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Insect biodiversity in oil palm plantations: Pests and their predators


This post was originally written by Amy Eycott, a Postdoctoral Research Associate in the Insect Ecology Group of University of Cambridge, and published on the website of the BEFTA programme. It has been modified slightly for the GAR website.

The Biodiversity and Ecosystem Function in Tropical Agriculture (BEFTA) programme is a collaborative effort by the University of Cambridge’s Zoology Department and SMART Research Institute (SMARTRI). In this programme, researchers from Cambridge and SMART study the biodiversity in palm oil plantations. The programme currently runs three projects: the BEFTA project, the Riparian Ecosystem Restoration in Tropical Agriculture (RERTA) project, and the El Niño project. In this blog, a researcher from the El Niño project recounts her first visit to an oil palm plantation and the insect biodiversity she experienced.

The golden silk orb weaver spider, Nephila, was cause for some excitement. Photo credit: Ed Turner.

I’ve just joined the Insect Ecology Group as a postdoc studying oil palm biodiversity as part of the El Niño project, but before this, I’d never been to an oil palm plantation, or even Southeast Asia. So when I took a two-week trip in May to meet the project staff and see the sites, there was the potential for everything to be a little overwhelming. Fortunately, after a few days relaxing in Bogor I arrived at the BEFTA site in Sumatra at a time when pretty much the whole Cambridge team were there.

Now, as well as having no experience of Southeast Asia, I also had rather limited experience with insects. So it was an intense but very fun two weeks, as I got to ask as many silly questions as I wanted. The team always ready with a patient reply. Here’s a potted summary of the main things I learnt which I think might be interesting for people as uninformed as I was. My focus is on the interactions between insects and their environment, rather than the classification of insect species.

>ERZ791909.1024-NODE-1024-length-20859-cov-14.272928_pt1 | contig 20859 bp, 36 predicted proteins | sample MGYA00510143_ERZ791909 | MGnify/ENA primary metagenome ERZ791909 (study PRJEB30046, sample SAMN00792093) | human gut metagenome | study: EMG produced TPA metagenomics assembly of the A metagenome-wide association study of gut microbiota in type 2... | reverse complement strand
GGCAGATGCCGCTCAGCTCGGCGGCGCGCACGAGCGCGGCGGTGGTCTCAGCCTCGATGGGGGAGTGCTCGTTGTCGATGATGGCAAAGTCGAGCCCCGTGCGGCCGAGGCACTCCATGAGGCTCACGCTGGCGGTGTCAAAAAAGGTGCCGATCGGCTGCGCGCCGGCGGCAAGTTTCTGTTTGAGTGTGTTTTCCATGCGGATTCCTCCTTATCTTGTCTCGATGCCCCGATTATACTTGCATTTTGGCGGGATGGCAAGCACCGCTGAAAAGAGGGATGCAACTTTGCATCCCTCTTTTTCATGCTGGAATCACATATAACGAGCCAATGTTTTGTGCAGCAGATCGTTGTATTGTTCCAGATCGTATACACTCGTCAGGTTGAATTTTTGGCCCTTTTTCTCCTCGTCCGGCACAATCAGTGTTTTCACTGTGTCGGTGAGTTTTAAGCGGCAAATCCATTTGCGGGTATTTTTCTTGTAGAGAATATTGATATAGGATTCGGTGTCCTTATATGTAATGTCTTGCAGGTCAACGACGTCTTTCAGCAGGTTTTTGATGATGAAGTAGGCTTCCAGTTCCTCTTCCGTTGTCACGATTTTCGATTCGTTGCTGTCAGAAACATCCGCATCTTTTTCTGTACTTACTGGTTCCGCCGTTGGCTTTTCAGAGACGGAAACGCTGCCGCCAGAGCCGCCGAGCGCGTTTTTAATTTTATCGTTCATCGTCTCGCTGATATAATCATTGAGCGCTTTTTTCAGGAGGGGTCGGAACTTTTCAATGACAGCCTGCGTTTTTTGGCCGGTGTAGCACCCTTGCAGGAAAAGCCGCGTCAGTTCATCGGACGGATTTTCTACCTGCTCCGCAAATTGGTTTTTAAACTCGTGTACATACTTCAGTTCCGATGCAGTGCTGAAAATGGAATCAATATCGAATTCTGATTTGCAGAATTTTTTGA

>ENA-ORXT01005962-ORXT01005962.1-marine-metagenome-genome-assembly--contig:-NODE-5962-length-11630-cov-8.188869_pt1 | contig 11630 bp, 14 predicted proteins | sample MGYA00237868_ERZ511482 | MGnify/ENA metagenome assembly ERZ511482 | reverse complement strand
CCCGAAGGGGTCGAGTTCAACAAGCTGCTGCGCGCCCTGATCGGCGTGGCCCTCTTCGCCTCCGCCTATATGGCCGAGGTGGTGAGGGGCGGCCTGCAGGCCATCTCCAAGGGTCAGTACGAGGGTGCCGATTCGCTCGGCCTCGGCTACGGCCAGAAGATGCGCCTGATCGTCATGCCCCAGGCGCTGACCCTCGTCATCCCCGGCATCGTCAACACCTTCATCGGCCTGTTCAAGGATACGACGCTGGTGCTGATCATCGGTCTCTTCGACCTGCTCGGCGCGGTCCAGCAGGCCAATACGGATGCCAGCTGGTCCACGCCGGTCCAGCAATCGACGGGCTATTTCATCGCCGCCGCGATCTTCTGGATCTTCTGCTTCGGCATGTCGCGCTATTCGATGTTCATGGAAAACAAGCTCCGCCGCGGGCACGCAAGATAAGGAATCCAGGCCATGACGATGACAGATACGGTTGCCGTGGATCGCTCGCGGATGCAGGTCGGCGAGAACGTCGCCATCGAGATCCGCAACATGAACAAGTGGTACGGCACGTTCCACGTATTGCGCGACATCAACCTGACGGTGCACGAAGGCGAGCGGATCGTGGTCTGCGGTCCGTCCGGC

There are lots of grasshoppers, crickets and bush crickets (katydids) in oil palm plantations. If you hold a bush cricket badly, it can give you quite a nip for such a peaceful herbivore. Rhino beetles are a big pest in oil palm plantations because the adult beetles can damage young palms. They don’t bite but instead pinch you between two sections of leg that have spines, which can puncture your skin. They also make a strange hissing sound by rubbing their wings against their wing-cases (elytra). The other main pest is a moth called a bagworm; they have caterpillars which live in little cases made of dead leaves to protect them from predators.

The main predatory insects of these pests in the plantations are ants, assassin bugs and parasitic wasps. The number and diversity of ants is pretty impressive and some of them have crazy jaws – BEFTA PhD student Amelia Hood is researching  how useful these ants are in an oil palm ecosystem. Assassin bugs are ‘true bugs’ with sucking mouthparts and while many true bugs are sap-sucking, assassin bugs use their very extended mouthparts to stab the soft bodies of invertebrate prey and suck them to death from the inside out. The parasitic wasps lay eggs on or inside their hosts; they must be effective at pest control because the plantations have started planting nectar-rich flowers to give the adult wasps an energy boost, which should help them to live longer and produce more eggs. Work done by BEFTA PhD student Julie Hinsch has suggested that using such natural controls for pests could be as effective as herbicides, and reduce dependency on chemicals.

Of course, this is a simplified version of what goes on, even in oil palm monocultures. There are praying mantids, scorpions, aphids, dragonflies sporting funky 1980s looks, and spiders including the very cool golden silk orb weaver, Nephila, and I look forward to writing more informed contributions as the year goes on!

80’s style for the Orthetrum sabina dragonfly. Photo credit: Amy Eycott.
This little planthopper caught my eye. It’s a derbid planthopper, a pest of palms. Photo credit: Amy Eycott.
These eye-catching grasshoppers were everywhere. Yellow and black seems to be a common warning colouration in tropical grasshoppers. Photo credit: Amy Eycott.
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